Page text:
European Union finance ministers will seek to hammer out an accord on a law to tackle too-big-to-fail banks after France sought last-minute changes to planned exemptions for U.K. lenders.
Envoys from the EU’s 28 nations abandoned efforts to reach a deal on Wednesday after France warned a technical change was necessary to prevent U.K. banks having a competitive advantage, according to three people familiar with the talks. A number of EU nations at the meeting, including the U.K., had backed the current version of the bill, which is the product of months of compromise talks.
Latvia, which holds the EU’s rotating presidency, won’t suggest changes to the bill ahead of the finance ministers’ talks, saying that the current text represents “a fair compromise between the various positions on all the key issues and that further movement would put at risk this delicate balance,” according a June 18 document seen by Bloomberg.
The draft law is the EU’s latest bid to tackle risks posed by its biggest banks and to shield taxpayers from having to bail them out if they fail. The European Commission, the EU’s executive arm, made proposals in January 2014 on how supervisors should assess banks to determine if they should have to split off investment banking from consumer services.
National officials have been holding talks since last year on how to redraft aspects of the plans.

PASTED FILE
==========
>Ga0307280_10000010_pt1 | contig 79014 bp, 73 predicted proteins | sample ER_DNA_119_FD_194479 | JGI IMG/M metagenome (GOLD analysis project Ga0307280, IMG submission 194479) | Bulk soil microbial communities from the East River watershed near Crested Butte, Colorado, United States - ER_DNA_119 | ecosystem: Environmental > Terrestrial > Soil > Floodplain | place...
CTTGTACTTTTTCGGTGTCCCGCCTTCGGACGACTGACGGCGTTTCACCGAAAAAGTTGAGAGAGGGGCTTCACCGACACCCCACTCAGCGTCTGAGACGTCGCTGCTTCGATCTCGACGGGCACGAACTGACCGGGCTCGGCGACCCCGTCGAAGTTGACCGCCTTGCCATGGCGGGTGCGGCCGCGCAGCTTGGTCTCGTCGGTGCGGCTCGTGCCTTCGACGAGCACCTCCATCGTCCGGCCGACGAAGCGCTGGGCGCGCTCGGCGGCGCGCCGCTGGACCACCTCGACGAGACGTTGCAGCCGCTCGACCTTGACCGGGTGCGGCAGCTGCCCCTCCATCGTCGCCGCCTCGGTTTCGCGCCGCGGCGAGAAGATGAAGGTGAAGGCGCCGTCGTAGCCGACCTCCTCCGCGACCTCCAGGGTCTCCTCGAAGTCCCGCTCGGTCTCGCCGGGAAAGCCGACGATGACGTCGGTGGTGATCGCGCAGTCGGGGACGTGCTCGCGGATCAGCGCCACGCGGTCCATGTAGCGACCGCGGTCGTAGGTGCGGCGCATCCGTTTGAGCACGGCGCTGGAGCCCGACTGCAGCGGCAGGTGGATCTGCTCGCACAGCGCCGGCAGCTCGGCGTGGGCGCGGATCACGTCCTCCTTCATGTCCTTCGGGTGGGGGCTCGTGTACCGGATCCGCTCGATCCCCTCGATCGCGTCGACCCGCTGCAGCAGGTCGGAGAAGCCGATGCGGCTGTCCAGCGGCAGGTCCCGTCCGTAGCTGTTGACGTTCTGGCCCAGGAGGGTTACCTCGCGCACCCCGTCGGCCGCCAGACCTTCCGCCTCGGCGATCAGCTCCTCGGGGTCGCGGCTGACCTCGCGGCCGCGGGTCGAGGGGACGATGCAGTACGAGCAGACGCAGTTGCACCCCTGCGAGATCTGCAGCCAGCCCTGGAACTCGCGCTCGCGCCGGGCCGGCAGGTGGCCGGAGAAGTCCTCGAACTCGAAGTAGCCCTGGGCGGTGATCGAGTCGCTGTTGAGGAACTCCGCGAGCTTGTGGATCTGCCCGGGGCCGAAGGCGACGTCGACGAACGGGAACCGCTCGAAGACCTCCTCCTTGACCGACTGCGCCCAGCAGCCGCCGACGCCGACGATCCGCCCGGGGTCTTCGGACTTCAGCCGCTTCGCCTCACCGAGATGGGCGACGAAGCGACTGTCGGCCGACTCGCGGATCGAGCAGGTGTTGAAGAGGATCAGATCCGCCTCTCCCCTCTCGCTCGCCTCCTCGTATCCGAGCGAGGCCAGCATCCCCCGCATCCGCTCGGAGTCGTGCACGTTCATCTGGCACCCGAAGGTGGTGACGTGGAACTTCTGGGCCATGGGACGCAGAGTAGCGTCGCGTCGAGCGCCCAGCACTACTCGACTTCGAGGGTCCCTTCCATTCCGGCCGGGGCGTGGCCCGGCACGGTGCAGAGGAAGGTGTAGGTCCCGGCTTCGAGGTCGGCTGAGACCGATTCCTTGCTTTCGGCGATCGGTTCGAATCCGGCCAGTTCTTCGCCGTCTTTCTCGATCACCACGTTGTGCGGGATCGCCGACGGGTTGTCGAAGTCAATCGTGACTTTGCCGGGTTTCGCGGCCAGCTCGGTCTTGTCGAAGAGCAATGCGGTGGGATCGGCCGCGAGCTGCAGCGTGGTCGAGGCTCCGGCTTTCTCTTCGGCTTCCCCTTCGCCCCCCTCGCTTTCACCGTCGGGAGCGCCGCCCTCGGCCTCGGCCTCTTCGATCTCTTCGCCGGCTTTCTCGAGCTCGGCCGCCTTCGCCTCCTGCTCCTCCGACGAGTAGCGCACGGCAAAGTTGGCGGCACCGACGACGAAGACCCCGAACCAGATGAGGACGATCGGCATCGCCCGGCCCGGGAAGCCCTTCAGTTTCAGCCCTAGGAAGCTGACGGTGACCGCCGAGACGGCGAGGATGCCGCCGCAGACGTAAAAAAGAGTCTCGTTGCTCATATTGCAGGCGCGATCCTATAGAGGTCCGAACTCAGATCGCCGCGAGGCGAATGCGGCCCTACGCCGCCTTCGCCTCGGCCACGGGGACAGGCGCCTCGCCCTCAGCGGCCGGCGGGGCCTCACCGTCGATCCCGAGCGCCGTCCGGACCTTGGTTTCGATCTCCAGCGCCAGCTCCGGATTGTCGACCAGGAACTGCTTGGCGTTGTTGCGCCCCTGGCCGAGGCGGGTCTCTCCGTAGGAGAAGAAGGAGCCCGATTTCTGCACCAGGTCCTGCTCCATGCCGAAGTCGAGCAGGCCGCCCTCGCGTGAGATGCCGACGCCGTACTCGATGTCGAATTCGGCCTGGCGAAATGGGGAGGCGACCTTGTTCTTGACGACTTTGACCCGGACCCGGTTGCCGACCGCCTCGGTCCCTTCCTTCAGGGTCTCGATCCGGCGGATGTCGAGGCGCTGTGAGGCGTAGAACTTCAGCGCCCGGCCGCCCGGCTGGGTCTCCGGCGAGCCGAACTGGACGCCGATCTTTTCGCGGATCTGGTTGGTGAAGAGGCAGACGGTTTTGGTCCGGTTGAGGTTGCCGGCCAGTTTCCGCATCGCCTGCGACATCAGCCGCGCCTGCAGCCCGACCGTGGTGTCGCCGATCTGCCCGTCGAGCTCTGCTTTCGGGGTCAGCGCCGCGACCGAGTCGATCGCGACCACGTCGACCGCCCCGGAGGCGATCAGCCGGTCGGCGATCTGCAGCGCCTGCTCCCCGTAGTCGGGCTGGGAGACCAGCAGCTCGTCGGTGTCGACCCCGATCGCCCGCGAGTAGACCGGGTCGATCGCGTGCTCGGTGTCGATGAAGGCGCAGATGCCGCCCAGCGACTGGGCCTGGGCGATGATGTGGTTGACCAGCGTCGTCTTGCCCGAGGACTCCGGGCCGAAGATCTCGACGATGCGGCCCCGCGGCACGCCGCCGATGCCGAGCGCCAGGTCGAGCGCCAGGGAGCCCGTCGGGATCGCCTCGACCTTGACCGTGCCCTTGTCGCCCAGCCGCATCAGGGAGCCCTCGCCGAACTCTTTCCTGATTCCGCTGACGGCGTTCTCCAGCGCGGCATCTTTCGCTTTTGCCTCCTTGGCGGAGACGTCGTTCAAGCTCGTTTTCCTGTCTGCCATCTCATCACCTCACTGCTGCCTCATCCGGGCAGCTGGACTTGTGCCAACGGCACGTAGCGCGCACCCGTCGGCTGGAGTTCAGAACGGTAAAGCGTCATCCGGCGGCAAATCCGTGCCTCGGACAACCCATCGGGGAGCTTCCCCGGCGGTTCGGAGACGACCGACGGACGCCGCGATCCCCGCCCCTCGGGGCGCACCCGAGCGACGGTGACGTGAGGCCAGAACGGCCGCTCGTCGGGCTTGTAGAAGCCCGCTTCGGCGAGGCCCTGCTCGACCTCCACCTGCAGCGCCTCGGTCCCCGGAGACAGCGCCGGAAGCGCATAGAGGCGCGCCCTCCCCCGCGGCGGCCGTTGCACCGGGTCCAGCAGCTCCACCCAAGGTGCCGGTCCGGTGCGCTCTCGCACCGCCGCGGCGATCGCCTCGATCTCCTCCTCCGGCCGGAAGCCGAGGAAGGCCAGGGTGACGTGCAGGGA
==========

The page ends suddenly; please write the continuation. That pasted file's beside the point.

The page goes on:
The Brussels-based commission has advocated a carve-out that would shield the U.K. from having to amend its own rules -- known as the Vickers plan -- which predate work on the EU law; that idea has had broad support from nations. Still, intensive talks have taken place this month on the details of the exemption.
Part of the French requests centered on the application of so-called large exposure rules that would cap the amount of business different units of a separated bank could do with each other, according to two of the people.
France’s concern is that U.K. banks benefiting from exemptions could be placed at a competitive advantage by not having such limits calculated on the same basis as firms covered by the EU rules.
It proposed that the European Banking Authority should be empowered to draft guidelines on the assessments that supervisors should carry out before setting such limits, two of the people said.
No country expressed support for the French requests, which were rebuffed by nations including the U.K. according to the people.
The current text received “broad support,” and there was “reluctance expressed by some delegations in respect to possible further changes,” according to the Latvian document, which has been circulated to nations ahead of the ministers’ meeting. At Wednesday’s talks, “a large number of member states and the commission supported this presidency compromise, while one delegation requested clarifications.”
Latvia will put the file on the agenda of an EU finance ministers’ meeting in Luxembourg on June 19, the people said.
“After discussions among ambassadors today, the Presidency feels that the dossier on Banking Structural Reform is ripe for a decision by ministers on Friday,” Janis Berzins, a spokesman for the Latvian EU presidency, said in an e-mail on Wednesday.
The French Finance Ministry in Paris and the U.K. government’s office in Brussels declined to immediately comment.